"That's why I decided a week ago to get on the phone to ring everybody to give them clear messages - 'We can't do this anymore, you know, 200 people are suffering,'" Rosoman said.

"Finally, we've got them talking... finally we're getting some action."

According to Sinclair, though, the officials are mostly coming to Wednesday night's meeting to listen to locals.

It took them 10 weeks to decide on setting up the inter-agency group; Sinclair said it was coincidental this happened at the same time Rosoman was agitating strongly.

It was unclear what laws could be leveraged, despite the agencies talking about what to do since August, Sinclair said - perhaps the Health Act, which was one reason health experts were on the group, he added.

Rosoman was in no doubt.

"Section 29 of the Health Act gives them strong powers to walk up there, close it down, stop the fire," he said.

A public health risk assessment has not been done in the intervening weeks since August.

The public health unit of the Waikato District Health Board said it was undertaking one now.

Air and water testing

Some action has been taken by the regional and district councils.

Air and water testing has been carried out at Pukemiro and nearby Glen Afton and an abatement notice issued weeks ago to John Campbell to stop discharging smoke.

"He is not complying with his abatement notice," Brent Sinclair said.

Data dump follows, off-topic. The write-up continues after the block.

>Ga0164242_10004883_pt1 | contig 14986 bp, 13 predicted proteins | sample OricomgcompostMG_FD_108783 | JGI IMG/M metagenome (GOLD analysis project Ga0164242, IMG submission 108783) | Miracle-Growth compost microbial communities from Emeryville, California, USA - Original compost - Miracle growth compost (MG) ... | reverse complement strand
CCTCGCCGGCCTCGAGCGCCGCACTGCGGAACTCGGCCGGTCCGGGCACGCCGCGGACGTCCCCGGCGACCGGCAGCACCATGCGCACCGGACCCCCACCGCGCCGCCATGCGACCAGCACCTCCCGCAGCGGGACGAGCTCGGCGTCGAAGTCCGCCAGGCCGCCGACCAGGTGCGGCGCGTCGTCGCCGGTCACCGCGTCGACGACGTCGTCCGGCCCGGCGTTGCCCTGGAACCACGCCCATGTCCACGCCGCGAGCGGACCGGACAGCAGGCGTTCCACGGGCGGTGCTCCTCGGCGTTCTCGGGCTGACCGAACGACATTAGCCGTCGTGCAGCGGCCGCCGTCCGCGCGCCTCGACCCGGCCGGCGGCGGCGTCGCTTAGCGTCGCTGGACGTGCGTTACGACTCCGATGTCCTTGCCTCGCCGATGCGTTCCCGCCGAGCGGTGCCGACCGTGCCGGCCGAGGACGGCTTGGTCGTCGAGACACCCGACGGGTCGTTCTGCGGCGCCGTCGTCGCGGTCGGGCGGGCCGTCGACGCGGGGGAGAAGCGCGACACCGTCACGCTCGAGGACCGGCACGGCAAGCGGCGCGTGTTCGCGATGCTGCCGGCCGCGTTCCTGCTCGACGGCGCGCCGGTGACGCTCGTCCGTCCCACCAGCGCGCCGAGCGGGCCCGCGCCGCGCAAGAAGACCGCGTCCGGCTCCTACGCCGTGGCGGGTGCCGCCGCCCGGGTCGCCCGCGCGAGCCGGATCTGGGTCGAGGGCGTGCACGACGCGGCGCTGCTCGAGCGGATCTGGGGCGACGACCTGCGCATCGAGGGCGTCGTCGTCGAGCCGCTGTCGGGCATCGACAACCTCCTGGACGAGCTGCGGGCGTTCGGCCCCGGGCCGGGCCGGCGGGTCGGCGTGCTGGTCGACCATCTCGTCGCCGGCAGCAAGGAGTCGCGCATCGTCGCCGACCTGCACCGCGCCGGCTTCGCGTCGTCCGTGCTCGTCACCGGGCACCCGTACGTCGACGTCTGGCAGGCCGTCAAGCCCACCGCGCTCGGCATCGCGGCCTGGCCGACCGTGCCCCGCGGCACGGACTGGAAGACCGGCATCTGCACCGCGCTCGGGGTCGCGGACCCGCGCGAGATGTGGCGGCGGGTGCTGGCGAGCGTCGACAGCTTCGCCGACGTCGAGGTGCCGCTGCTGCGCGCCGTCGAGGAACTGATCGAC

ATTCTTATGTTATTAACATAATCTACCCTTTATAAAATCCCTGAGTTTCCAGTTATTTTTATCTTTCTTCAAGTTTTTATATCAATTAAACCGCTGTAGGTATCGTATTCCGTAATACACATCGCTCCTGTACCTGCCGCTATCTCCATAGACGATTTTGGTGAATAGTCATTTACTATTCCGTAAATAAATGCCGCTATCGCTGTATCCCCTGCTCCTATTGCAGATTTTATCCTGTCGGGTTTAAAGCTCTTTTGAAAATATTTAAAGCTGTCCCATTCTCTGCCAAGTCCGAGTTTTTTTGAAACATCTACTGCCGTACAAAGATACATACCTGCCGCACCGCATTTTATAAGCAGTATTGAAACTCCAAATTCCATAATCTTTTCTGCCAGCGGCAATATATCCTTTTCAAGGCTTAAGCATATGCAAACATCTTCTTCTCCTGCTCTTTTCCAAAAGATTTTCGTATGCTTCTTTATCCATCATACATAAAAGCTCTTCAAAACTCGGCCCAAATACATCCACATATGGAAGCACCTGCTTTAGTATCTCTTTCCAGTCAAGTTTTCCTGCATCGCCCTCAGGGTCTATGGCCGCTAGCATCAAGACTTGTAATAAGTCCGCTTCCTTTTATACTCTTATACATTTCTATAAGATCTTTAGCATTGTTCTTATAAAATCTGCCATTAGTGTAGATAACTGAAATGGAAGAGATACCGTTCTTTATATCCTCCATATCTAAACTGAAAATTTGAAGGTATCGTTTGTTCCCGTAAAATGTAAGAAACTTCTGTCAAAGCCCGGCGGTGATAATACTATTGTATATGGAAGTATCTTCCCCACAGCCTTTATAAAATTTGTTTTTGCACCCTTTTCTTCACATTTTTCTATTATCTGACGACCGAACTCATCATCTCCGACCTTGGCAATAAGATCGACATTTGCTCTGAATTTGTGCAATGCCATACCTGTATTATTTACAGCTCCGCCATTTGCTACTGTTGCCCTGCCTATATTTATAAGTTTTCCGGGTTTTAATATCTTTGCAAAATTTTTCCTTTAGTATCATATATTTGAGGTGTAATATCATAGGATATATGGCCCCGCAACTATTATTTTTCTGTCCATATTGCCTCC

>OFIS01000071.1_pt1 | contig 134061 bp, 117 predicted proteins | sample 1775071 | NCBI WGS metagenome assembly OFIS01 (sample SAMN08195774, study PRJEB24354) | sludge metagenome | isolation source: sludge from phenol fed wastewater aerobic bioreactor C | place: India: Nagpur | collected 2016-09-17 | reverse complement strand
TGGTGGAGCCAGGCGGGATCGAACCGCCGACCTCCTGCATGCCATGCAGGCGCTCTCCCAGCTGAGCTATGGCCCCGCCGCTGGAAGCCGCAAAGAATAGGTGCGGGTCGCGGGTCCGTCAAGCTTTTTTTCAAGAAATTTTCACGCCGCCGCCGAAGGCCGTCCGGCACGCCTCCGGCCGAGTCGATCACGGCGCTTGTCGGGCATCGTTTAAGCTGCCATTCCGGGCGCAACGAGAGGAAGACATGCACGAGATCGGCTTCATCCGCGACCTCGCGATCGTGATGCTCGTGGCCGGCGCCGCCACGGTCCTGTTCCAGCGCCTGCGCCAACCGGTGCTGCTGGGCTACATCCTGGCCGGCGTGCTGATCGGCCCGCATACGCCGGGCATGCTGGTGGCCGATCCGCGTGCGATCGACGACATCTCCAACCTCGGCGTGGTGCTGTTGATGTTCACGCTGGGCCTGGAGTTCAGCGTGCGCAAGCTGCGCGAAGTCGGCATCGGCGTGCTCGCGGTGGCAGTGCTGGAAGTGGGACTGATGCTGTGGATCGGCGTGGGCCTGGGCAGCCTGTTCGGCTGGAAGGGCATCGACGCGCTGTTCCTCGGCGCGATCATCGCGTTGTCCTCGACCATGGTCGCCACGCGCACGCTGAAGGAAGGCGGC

This was part of an investigation into whether Campbell was in breach of the Resource Management Act, and an investigation into allegations of dumping of illegal waste at Puke Coal Landfill, he said.

The water tests had not revealed any specific or immediate concerns related to the fire, the public health unit said.

It was getting extra expert advice on what other water testing might be useful. Air testing results had yet to come through from the Waikato Regional Council.

"A hazardous substances incident report has not been filed at this point," the public health unit said in a statement.

Sinclair said concern for the community's health had been the priority all along.

"It's very, very rare... very unusual to see so many agencies having to work together to try to resolve a problem on an individual landowner's property, because that landowner is not taking their responsibilities.

"The community is at the centre of all of our collective efforts to find a resolution."

Bill Rosoman has done his own informal health survey. Out of 36 locals, 90 percent noted a "foul smell", three quarters had had headaces, two thirds upset stomachs or upset sleep, and almost half noted a financial impact from coping with the smoke.

The landfill operation has been controversial for years, with an application to expand it to take municipal waste in 2013 receiving a lot of submissions opposed.

The go-ahead was given, but conditions in the consent were never met, so it was only meant to take clean construction and demolition waste, Sinclair said.

John Campbell runs the adjacent mining operation Puke Coal.

It is in receivership and was fined on Health and Safety charges three months ago, after a worker was injured.